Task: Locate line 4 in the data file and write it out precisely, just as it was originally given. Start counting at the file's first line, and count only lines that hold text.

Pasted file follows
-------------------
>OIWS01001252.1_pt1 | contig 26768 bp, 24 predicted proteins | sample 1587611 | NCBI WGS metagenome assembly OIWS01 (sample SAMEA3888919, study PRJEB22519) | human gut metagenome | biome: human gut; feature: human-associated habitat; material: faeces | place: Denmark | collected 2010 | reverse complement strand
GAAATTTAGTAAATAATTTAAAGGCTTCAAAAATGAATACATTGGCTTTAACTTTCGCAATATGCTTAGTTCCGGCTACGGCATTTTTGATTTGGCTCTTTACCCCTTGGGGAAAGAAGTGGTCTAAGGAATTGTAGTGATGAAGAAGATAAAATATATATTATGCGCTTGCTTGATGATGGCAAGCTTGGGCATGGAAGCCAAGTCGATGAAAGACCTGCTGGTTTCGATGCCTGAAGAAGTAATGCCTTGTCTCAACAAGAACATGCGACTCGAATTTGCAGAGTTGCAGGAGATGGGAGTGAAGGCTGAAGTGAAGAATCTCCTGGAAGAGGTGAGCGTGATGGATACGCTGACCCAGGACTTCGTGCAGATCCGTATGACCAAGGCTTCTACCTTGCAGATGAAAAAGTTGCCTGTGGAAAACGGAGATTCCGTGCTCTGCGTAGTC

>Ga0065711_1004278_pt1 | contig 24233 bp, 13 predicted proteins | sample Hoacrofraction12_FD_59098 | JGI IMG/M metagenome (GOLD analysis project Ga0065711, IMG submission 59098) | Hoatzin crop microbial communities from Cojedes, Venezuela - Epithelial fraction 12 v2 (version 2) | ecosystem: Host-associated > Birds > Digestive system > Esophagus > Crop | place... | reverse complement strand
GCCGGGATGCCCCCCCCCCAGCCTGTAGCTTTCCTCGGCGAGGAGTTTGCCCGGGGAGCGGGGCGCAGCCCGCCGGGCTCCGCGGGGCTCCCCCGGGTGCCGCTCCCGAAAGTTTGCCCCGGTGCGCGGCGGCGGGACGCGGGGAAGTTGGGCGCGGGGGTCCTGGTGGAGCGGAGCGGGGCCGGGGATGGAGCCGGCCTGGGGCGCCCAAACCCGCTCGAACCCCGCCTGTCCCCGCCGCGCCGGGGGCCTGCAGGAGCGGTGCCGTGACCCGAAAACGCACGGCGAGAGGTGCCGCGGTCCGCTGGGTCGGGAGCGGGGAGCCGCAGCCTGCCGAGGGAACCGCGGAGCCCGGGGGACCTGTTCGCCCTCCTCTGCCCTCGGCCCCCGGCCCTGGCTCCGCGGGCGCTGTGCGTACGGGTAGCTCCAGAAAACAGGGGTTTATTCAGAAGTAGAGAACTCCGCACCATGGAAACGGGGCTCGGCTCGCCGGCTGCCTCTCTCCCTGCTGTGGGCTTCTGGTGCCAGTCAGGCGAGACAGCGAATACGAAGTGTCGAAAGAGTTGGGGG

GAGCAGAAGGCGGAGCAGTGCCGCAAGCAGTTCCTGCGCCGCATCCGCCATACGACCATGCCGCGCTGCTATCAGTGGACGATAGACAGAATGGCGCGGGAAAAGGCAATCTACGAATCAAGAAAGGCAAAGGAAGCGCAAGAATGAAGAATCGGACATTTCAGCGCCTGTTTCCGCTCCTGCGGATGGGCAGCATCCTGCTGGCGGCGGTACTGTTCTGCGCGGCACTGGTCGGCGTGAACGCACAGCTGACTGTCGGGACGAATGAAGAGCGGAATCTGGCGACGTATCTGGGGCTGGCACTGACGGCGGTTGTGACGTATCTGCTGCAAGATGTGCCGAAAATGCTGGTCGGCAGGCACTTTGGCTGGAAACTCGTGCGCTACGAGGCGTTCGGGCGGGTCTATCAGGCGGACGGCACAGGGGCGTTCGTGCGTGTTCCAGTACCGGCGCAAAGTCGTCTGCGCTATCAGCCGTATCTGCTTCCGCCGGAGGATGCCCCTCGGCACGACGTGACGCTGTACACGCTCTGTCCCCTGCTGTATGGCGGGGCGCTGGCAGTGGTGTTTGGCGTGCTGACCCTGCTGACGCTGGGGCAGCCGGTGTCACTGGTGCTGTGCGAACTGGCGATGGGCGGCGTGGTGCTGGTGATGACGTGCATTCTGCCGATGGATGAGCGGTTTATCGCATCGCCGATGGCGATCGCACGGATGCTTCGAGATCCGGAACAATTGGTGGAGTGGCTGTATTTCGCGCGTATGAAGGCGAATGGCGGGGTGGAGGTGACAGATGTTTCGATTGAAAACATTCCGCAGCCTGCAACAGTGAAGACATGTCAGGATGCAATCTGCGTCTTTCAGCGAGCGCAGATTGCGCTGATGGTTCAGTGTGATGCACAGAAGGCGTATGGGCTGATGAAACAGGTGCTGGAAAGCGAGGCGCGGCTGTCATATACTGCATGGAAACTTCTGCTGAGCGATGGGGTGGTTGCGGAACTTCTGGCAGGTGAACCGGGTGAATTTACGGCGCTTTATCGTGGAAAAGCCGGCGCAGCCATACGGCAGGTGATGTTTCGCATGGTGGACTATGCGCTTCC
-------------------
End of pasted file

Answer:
GCCGGGATGCCCCCCCCCCAGCCTGTAGCTTTCCTCGGCGAGGAGTTTGCCCGGGGAGCGGGGCGCAGCCCGCCGGGCTCCGCGGGGCTCCCCCGGGTGCCGCTCCCGAAAGTTTGCCCCGGTGCGCGGCGGCGGGACGCGGGGAAGTTGGGCGCGGGGGTCCTGGTGGAGCGGAGCGGGGCCGGGGATGGAGCCGGCCTGGGGCGCCCAAACCCGCTCGAACCCCGCCTGTCCCCGCCGCGCCGGGGGCCTGCAGGAGCGGTGCCGTGACCCGAAAACGCACGGCGAGAGGTGCCGCGGTCCGCTGGGTCGGGAGCGGGGAGCCGCAGCCTGCCGAGGGAACCGCGGAGCCCGGGGGACCTGTTCGCCCTCCTCTGCCCTCGGCCCCCGGCCCTGGCTCCGCGGGCGCTGTGCGTACGGGTAGCTCCAGAAAACAGGGGTTTATTCAGAAGTAGAGAACTCCGCACCATGGAAACGGGGCTCGGCTCGCCGGCTGCCTCTCTCCCTGCTGTGGGCTTCTGGTGCCAGTCAGGCGAGACAGCGAATACGAAGTGTCGAAAGAGTTGGGGG